President Barack Obama has made data security a priority in recent weeks.
Speaking at the Federal Trade Commission (FTC) in January, the President announced three pieces of legislation: the Student Digital Privacy Act (which would prohibit the sale of sensitive student data for non-education purposes), the codification of the Consumer Privacy Bill of Rights issued by the White House in 2012, and the Personal Data Notification & Protection Act.
Implicating businesses across the country, the Data Notification Act would establish nationwide, uniform data breach notification rules that would preempt the existing collection of 47 different state laws. Criminal penalties for hackers would also be strengthened and companies would be required to notify consumers of a breach within 30 days.
Broader than prior proposals of federal data breach notification bills, the Act defines “sensitive personally identifiable information” to include a range of data, like an individual’s first and last name or initial and last name in combination with two other items like a home address or telephone number, birthdate, or mother’s maiden name, a Social Security number by itself, and a user name or e-mail address in combination with a password or security question answer that would permit access to an online account.
The notice provisions allow companies to inform consumers of a breach by mail, telephone, and e-mail, under certain conditions. When more than 5,000 individuals are affected in a single state, media notice is required; if more than 5,000 total individuals (regardless of residence) are impacted, the company must also notify credit reporting agencies and the federal government.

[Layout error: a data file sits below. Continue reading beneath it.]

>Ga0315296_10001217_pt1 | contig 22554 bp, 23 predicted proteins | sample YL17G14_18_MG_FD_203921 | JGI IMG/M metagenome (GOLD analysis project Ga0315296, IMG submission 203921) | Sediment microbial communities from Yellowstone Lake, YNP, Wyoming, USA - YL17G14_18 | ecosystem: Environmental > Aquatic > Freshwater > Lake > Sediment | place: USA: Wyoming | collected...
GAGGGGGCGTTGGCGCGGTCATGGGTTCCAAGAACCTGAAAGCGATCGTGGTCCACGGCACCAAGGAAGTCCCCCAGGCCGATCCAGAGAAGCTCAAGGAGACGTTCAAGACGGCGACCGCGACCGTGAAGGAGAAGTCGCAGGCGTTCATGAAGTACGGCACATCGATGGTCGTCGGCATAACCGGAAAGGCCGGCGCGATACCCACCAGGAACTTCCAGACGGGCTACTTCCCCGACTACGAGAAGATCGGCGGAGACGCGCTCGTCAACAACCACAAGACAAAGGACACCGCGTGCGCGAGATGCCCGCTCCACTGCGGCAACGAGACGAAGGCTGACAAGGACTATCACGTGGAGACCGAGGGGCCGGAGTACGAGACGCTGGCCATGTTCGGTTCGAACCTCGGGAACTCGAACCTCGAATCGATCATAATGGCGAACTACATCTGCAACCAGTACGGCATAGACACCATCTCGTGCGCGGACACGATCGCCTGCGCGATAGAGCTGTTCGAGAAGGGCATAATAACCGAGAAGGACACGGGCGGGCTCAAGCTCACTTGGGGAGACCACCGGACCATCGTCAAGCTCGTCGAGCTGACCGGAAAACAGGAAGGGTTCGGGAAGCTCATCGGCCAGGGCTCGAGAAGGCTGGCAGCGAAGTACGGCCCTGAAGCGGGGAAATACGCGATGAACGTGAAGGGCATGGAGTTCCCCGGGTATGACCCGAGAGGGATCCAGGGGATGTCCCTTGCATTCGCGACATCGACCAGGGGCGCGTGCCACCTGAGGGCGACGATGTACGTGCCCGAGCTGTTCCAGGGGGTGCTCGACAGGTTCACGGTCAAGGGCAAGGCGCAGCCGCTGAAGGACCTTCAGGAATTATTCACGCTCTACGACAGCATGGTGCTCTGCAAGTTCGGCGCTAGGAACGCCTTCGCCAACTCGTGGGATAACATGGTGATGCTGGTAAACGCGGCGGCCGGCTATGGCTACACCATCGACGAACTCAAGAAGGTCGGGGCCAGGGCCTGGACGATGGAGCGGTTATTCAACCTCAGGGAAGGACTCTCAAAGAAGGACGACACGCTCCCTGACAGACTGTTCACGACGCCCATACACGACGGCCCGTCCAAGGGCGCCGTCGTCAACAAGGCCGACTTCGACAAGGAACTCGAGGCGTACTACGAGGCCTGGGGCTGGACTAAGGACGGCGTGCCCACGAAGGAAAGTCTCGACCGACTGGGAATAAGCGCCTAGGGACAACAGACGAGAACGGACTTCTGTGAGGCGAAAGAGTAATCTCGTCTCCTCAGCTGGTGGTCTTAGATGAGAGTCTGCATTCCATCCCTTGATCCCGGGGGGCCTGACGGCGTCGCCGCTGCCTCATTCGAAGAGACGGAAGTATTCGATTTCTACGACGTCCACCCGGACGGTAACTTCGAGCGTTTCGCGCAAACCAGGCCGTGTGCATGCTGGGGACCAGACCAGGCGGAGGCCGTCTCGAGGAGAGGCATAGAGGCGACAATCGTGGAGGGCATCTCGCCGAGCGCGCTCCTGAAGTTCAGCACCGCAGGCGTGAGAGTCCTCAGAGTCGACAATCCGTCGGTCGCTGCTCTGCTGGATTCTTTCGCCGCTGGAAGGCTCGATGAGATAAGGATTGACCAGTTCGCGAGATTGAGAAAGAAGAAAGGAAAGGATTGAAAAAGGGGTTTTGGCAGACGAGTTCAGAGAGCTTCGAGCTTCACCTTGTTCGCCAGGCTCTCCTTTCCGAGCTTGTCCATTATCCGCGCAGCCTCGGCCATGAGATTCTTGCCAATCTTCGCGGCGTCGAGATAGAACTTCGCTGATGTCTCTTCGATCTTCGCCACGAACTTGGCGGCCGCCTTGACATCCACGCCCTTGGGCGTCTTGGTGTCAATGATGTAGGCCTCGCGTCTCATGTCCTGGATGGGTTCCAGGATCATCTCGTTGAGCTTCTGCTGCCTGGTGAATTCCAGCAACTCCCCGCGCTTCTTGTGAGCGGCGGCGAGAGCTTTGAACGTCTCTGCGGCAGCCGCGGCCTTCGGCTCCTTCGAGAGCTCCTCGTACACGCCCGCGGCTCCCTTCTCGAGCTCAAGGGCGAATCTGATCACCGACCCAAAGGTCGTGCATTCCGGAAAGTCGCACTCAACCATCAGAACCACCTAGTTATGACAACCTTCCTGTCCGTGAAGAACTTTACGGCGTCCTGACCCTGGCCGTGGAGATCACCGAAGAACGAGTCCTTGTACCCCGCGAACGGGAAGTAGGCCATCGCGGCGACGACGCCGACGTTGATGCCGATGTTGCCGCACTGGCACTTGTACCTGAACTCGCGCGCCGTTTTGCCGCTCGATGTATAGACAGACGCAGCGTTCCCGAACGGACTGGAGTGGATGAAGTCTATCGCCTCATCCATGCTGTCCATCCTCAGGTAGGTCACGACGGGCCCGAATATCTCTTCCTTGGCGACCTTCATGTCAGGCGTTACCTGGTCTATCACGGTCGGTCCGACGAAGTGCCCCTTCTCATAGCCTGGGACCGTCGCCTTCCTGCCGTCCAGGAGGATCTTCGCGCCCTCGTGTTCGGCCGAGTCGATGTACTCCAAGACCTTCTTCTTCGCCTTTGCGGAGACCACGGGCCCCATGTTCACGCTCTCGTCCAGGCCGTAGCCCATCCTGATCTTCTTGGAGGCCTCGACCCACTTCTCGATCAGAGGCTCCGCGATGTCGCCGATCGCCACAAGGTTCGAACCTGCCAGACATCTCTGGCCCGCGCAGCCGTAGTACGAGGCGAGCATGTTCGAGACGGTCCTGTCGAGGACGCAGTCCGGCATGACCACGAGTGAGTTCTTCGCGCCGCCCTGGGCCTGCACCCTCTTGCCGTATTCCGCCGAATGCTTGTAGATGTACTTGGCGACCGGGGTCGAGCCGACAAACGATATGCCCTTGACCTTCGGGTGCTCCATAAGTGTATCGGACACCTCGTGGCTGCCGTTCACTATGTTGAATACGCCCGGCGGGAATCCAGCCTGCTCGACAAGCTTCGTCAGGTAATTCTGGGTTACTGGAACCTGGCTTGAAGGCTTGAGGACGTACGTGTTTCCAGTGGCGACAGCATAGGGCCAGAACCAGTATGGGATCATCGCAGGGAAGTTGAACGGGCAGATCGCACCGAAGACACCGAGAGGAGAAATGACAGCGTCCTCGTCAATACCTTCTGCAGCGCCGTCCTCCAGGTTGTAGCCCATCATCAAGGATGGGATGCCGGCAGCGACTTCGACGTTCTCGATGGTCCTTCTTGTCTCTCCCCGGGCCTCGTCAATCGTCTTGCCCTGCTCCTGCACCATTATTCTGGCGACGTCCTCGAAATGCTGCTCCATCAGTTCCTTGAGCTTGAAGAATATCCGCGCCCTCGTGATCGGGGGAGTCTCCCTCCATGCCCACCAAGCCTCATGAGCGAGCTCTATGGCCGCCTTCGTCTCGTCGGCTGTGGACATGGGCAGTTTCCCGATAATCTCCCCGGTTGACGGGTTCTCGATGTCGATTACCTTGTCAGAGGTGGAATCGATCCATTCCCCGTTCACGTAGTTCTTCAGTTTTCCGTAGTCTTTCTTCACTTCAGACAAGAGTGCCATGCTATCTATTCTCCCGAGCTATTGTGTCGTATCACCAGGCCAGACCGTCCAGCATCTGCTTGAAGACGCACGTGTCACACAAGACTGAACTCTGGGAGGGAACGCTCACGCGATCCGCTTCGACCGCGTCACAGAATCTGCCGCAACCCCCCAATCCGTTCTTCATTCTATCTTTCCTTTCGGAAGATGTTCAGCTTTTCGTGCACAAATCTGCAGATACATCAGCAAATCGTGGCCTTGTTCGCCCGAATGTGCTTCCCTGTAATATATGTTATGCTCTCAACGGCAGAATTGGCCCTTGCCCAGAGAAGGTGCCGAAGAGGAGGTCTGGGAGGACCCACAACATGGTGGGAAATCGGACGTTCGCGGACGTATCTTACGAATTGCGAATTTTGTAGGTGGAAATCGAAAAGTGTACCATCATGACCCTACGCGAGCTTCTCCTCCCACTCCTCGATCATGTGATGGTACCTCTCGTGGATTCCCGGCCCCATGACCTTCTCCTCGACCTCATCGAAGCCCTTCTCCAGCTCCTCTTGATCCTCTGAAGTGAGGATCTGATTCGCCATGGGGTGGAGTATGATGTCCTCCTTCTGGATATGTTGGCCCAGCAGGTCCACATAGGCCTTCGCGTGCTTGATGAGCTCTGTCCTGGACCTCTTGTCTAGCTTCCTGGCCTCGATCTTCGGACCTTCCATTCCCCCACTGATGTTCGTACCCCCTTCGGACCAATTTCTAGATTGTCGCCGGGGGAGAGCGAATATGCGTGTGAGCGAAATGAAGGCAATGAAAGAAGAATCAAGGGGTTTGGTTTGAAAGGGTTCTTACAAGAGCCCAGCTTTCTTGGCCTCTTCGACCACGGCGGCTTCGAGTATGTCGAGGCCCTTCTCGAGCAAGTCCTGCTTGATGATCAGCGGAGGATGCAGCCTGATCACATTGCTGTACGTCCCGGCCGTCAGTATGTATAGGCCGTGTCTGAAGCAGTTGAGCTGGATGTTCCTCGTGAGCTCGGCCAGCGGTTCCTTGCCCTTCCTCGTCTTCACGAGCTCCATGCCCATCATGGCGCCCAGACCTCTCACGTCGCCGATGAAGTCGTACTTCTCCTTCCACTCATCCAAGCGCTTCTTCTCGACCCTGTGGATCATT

Although the bill designates the FTC as the primary enforcement agency, with the authority to promulgate rules pursuant to the law, the measure also requires the agency to coordinate with the Consumer Financial Protection Bureau (CFPB) where a data breach relates to “financial information or information associated with the provision of financial products or services.”
Some exemptions are included in the proposed bill. A business that does not access, store, or use covered data for more than 10,000 individuals during a 12-month period is exempt from the individual notice requirements. Safe harbor is also provided for companies that conduct a “risk assessment” that determines the data breach did not result in – and will not result in – harm to affected individuals. The business must notify the FTC of its “risk assessment” results and affirmatively indicate its intent to invoke the safe harbor.
A few days after he presented the proposal, President Obama reiterated his intent to pass data security measures in his State of the Union address, sending a message that he is focused on cybersecurity and privacy in the coming legislative session. Recent high-profile cyberattacks and data breaches (think Sony and Target) have also led to support from lawmakers and consumers, giving the bill momentum, but the question of its passage remains uncertain.
Learn more about Personal Data Notification & Protection Act